This course builds upon the topics covered in Hearing Aids & Bioacoustics I (HEAR 1100). Concepts previously introduced such as compression, channels, programs, directional microphones, and digital noise reduction will be greatly expanded upon in this course.
- Introduction to compression as compared to linear signal processing
- Input/output functions, and how to read them
- Comparison of output limiting compression (OLC) versus wide dynamic range compression (WDRC)
- Dynamic aspects of compression (attack/release times)
- Multi-channel and programmability in hearing aids
- Compression in digital hearing aids
- Features common to digital hearing aids such as digital noise reduction, feedback reduction and expansion
Methods of Instruction
- Online delivery
- Independent study of courseware
- Independent completion of online self-assessment quizzes
- Completion of field assignments
- Participation in online discussion forums
Means of Assessment
The course evaluation will be consistent with Douglas College evaluation policy. An evaluation schedule will be provided in the course outline at the beginning of the course.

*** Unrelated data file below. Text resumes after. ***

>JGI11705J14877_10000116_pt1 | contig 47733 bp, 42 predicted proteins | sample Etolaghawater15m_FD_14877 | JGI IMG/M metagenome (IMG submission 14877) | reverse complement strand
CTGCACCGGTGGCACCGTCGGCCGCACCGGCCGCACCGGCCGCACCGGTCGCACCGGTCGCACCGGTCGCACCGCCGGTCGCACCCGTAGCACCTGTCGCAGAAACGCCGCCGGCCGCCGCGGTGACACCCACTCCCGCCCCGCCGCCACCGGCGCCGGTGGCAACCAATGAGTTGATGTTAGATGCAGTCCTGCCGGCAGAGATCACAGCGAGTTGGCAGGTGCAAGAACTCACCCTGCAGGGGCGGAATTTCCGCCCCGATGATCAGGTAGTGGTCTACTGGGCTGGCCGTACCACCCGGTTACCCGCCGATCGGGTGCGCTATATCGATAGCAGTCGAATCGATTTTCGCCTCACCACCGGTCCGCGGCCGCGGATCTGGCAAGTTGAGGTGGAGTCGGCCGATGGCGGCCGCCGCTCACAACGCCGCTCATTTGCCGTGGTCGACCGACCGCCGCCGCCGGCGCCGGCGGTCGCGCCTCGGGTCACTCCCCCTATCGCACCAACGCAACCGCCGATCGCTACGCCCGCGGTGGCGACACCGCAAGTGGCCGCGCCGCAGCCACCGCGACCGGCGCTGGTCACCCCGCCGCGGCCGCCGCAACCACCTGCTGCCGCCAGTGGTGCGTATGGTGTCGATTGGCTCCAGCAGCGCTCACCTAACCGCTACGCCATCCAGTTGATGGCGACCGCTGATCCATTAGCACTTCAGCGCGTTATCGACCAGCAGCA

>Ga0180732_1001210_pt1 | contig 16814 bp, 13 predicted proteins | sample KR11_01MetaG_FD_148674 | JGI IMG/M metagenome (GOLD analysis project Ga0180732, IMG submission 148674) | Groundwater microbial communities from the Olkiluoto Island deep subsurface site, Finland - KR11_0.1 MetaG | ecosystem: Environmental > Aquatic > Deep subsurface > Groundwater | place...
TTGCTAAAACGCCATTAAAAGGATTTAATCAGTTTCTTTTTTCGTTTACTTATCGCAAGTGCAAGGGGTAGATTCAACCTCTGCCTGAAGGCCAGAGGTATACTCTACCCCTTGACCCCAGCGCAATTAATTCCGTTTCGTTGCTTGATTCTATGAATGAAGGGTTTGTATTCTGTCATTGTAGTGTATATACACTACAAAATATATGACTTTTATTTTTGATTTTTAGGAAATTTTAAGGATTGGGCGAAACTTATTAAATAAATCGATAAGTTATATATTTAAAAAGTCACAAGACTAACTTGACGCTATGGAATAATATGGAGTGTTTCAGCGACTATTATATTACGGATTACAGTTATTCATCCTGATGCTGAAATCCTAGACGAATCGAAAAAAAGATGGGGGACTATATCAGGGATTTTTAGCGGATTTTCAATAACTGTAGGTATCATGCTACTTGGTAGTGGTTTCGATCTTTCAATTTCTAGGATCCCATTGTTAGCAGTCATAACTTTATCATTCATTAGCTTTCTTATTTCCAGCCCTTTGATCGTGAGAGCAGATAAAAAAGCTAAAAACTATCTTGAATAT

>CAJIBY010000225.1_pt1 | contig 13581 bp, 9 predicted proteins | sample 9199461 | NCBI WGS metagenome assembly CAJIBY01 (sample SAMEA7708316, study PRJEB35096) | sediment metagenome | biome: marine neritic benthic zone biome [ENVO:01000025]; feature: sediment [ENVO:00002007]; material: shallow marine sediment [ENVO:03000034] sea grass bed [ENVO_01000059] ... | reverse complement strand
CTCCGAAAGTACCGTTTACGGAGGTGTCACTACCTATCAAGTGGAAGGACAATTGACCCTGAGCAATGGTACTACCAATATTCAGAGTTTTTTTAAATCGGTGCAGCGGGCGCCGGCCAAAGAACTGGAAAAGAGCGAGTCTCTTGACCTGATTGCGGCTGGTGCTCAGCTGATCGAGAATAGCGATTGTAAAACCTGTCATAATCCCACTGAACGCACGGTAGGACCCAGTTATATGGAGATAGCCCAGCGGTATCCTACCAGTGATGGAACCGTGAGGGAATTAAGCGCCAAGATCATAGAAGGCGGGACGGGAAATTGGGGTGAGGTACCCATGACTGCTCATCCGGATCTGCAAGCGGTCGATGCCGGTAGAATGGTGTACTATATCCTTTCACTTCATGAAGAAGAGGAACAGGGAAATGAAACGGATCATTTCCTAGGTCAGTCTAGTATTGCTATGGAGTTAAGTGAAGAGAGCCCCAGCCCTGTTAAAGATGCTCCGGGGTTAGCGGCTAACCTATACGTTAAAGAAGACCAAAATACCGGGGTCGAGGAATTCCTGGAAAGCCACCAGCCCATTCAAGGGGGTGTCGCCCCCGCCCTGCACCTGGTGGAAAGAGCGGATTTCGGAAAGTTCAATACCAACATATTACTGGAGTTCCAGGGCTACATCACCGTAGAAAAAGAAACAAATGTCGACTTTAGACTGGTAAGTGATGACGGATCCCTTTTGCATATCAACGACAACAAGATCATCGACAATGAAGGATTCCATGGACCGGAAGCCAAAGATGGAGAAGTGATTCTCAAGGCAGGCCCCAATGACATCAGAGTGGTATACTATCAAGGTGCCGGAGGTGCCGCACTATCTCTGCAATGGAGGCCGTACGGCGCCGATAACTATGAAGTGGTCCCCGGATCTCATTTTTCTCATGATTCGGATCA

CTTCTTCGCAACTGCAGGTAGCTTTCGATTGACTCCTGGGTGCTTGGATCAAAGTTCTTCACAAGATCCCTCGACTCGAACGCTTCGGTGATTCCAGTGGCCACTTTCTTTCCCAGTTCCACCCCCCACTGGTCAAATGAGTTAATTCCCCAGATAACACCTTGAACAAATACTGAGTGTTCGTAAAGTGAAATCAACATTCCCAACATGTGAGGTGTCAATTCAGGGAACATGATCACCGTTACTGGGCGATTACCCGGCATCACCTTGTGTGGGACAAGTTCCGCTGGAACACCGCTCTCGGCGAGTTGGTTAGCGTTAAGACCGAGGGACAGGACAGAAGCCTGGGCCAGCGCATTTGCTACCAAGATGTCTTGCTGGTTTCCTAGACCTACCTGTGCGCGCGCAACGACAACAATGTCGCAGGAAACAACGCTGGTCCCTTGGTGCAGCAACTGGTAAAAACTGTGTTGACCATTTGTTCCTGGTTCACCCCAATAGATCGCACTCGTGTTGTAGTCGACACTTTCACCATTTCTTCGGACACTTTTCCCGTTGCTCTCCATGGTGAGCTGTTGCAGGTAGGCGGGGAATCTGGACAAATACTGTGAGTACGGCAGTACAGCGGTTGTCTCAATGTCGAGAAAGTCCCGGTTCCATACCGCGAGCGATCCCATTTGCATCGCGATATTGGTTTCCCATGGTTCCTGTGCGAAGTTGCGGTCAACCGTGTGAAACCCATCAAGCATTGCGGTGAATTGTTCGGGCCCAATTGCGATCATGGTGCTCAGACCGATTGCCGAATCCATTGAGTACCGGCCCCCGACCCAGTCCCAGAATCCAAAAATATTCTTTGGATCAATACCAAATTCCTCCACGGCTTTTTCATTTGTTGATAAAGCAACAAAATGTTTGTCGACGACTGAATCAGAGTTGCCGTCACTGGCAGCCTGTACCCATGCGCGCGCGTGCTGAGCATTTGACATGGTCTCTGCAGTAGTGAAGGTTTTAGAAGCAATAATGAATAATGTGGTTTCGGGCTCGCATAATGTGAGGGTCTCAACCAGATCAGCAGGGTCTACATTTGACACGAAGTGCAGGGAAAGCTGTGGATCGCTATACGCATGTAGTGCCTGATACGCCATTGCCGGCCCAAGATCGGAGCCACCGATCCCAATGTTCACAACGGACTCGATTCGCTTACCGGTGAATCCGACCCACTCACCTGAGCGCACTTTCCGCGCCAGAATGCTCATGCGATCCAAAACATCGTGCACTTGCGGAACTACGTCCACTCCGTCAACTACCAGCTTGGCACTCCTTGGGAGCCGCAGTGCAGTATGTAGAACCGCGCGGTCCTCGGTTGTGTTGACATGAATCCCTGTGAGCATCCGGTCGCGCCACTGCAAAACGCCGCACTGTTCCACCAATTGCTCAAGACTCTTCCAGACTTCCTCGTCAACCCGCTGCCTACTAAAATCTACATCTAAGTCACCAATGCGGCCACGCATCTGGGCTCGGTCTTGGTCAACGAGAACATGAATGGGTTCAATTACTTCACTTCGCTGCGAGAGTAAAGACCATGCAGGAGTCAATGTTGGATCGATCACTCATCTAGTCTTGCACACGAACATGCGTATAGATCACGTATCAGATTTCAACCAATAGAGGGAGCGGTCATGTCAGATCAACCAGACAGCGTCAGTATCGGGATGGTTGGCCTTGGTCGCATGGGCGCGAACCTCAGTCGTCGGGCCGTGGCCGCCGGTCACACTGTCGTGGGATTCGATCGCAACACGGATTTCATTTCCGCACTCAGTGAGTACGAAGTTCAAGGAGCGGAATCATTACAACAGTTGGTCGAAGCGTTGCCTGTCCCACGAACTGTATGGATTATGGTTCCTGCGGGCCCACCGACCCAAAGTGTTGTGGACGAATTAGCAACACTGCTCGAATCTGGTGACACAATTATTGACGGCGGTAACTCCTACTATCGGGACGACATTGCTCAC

Midterm exam – 20-30%
Quizzes – 20-40%
Field Assignments - 0-10%
Online Discussions - 0-10%
Final exam – 20-30%
Upon successful completion of this course, students will be able to:
- Define the elements of linear versus compression signal processing
- Categorize the various commonly used types of compression found in today’s digital hearing aids, such as output limiting compression (OLC) and wide dynamic range compression (WDRC)
- Recognize acoustic characteristics of linear and compression types of signal processing
- Explain dynamic aspects of compression found in digital hearing aids
- Discuss multi-channel and programmable properties in hearing aids
- Explain the basic technology behind directional microphones
- Describe features found in digital hearing aids, such as digital noise reduction and feedback reduction
- Compare the clinical benefits of directional microphones and digital noise reduction for understanding speech in background noise
HEAR 2101, HEAR 2111, HEAR 2112
Course Guidelines for previous years are viewable by selecting the version desired. If you took this course and do not see a listing for the starting semester/year of the course, consider the previous version as the applicable version.
Below shows how this course and its credits transfer within the BC transfer system.
A course is considered university-transferable (UT) if it transfers to at least one of the five research universities in British Columbia: University of British Columbia; University of British Columbia-Okanagan; Simon Fraser University; University of Victoria; and the University of Northern British Columbia.
For more information on transfer visit the BC Transfer Guide and BCCAT websites.
If your course prerequisites indicate that you need an assessment, please see our Assessment page for more information.